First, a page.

The entire drug efficacy cannot be predicted just from KRAS gene mutation itself and other factors are likely be involved. One of the factors is the BRAF gene mutation (V600E) that lies downstream of EGFR, similarly to KRAS (9). BRAF V600E mutation has been found in ~4.7% of the colon cancer patients in Japan. Again, similarly to KRAS mutation, constant self-activation is considered to induce the activity of signal pathway and stimulate canceration (9). There has also been a report that it has resistance against treatment with anti-EGFR antibodies (12). It is invaluable to give appropriate therapeutic opportunity to patients to whom treatment will be effective. Thus, checking these items for diagnosis prior to drug administration is highly beneficial.

In order to spread these genetic mutation tests with great clinical significance, we have established a measurement system that allows simultaneous measurements of KRAS codon 12/13, p.G13D and BRAF. This system uses QProbe (QP) method and can detect these mutations quickly and relatively easily. In this study, the accuracy of the novel system was compared to that of the conventional Direct Sequence (DS) method. For gene analysis, we have also studied a revolutionary pre-treatment that does not require any complicated operations such as DNA purification, which is also reported herein.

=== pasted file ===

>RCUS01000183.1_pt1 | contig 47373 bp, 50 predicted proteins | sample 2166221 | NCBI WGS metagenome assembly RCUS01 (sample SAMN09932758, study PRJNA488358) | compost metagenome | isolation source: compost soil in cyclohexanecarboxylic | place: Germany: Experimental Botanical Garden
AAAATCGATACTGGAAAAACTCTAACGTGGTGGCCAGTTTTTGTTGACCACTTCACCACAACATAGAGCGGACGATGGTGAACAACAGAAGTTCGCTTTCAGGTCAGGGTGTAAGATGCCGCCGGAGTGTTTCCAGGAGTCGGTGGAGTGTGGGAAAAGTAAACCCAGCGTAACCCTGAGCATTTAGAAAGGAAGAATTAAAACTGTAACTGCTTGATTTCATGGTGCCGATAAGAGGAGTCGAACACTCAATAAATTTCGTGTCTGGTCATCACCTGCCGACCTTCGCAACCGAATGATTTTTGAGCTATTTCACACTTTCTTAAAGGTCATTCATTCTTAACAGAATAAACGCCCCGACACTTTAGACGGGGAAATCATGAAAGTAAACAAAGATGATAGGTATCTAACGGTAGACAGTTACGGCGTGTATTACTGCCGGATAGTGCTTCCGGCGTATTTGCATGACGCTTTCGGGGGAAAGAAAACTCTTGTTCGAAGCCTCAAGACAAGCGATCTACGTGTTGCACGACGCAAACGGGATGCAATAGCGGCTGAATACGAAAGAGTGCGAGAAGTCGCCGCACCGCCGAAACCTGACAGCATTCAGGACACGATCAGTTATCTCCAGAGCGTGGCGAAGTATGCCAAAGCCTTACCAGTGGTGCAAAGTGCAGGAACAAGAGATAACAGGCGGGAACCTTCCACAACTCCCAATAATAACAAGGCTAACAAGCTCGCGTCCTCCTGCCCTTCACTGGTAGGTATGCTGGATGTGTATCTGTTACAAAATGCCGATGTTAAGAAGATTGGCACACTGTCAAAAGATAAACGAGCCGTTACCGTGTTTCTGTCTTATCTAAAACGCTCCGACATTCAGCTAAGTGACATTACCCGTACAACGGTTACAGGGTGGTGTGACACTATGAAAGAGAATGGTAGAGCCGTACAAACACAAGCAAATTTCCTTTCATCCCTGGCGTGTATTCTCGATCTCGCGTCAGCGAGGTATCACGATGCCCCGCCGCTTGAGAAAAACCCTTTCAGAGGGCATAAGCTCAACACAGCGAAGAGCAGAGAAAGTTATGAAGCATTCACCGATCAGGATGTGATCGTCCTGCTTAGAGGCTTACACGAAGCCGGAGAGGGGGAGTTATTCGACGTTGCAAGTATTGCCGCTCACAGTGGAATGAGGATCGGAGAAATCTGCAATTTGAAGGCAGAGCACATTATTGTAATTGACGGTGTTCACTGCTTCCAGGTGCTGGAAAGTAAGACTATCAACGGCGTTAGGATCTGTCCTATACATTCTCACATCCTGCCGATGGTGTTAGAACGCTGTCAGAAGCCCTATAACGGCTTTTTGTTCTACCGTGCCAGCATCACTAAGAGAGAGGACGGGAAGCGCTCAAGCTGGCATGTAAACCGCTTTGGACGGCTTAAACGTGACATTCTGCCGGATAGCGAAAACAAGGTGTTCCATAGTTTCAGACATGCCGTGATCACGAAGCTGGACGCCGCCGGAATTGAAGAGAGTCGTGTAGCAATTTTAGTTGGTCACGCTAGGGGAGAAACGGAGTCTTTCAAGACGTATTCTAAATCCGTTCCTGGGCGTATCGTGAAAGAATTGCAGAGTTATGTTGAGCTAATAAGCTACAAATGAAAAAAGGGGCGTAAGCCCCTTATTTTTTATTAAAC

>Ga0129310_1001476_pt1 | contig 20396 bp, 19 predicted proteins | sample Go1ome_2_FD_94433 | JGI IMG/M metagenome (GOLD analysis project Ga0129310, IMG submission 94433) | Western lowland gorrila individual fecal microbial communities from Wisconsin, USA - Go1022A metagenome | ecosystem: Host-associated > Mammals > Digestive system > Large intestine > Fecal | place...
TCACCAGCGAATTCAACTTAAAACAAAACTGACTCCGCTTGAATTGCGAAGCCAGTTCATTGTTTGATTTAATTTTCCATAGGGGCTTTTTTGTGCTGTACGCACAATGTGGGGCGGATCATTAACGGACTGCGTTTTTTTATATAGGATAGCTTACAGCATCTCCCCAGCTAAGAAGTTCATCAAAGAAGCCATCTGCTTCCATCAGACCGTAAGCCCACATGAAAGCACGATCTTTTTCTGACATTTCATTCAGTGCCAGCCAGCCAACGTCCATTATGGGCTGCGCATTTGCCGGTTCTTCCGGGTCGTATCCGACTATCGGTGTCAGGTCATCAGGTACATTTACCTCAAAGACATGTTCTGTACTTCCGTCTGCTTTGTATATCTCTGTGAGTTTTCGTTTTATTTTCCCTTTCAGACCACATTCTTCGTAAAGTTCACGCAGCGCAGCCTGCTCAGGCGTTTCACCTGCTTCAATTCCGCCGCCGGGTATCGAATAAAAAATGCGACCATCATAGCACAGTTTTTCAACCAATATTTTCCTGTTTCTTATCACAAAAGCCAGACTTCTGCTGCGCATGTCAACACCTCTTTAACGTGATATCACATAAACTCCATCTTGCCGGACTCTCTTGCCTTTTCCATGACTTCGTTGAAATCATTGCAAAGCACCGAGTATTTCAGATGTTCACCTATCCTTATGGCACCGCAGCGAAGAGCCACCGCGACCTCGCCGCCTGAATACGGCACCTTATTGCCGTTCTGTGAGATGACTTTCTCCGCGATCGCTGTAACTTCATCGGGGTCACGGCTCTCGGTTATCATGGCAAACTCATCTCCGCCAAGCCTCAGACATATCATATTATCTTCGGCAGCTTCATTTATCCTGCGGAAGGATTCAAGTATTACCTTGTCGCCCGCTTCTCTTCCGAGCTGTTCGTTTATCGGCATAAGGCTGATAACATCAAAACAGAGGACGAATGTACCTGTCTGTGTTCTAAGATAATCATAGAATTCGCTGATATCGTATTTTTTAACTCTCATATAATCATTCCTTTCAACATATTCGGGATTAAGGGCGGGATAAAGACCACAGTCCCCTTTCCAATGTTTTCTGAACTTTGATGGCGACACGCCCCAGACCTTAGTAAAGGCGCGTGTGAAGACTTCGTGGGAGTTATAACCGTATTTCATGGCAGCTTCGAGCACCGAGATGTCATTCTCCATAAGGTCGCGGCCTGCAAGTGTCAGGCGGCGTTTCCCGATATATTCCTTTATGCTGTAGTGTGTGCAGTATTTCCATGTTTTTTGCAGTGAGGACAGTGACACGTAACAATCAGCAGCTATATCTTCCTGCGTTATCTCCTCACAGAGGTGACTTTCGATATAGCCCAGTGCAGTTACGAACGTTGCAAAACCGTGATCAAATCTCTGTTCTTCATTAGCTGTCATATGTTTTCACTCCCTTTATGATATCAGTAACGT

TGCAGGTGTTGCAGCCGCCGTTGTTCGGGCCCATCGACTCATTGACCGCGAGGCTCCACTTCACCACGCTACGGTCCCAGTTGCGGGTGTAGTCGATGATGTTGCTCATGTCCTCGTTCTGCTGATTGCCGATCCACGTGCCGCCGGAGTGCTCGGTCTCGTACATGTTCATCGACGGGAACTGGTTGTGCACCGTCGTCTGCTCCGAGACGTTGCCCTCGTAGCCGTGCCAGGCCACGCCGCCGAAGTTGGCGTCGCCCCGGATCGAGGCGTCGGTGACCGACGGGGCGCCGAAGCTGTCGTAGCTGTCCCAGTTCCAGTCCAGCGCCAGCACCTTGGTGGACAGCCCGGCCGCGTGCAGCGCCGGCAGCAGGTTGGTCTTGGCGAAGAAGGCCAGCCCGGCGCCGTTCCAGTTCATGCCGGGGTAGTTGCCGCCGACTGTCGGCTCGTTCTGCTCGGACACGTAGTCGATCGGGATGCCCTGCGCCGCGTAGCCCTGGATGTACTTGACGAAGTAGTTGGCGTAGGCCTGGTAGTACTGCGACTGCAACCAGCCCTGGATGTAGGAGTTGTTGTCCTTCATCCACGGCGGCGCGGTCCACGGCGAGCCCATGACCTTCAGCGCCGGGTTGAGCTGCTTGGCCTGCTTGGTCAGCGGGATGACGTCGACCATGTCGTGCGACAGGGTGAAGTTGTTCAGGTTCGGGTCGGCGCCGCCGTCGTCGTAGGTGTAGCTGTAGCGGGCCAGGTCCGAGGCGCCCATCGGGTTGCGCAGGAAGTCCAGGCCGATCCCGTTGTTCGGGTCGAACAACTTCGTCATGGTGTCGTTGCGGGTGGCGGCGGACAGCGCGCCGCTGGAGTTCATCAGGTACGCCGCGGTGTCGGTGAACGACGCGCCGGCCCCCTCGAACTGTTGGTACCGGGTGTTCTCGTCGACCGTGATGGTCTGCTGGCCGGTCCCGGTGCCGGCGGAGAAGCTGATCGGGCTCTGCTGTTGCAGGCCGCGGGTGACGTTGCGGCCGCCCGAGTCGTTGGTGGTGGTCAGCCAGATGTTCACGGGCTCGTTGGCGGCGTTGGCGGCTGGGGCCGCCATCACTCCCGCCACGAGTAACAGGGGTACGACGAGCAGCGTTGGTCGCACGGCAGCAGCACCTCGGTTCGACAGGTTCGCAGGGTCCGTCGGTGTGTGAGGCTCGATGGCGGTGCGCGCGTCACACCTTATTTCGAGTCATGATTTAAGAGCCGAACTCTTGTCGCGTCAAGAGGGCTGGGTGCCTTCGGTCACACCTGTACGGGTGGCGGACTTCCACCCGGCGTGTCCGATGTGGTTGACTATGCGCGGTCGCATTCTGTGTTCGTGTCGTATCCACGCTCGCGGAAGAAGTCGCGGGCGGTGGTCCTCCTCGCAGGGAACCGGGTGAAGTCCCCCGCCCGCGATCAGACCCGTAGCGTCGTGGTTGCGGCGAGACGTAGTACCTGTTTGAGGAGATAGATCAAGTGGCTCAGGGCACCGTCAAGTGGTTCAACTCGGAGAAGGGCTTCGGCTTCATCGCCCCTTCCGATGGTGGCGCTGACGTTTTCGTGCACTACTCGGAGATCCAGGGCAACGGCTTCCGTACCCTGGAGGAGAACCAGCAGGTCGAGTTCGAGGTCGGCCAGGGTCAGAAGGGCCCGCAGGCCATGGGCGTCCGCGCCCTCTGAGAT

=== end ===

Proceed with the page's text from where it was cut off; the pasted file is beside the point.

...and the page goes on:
Materials and methods


Tissues collected from 182 colon cancer patients who received surgery between 2009 and 2010 at The Cancer Institute Hospital of JFCR were used as specimens. Purified DNA was extracted from the specimens using QIAamp DNA FFPE Tissue kit (Qiagen, Hilden, Germany). Also, frozen biopsy specimens (32 specimens) collected at the same hospital in 2011 were used for measurement without extracting DNA. All the patients enrolled in this study were approved by the Institutional Review Board at the Cancer Institute Hospital of the Japanese Foundation for Cancer Research (JFCR). Written informed consent was obtained from each patient.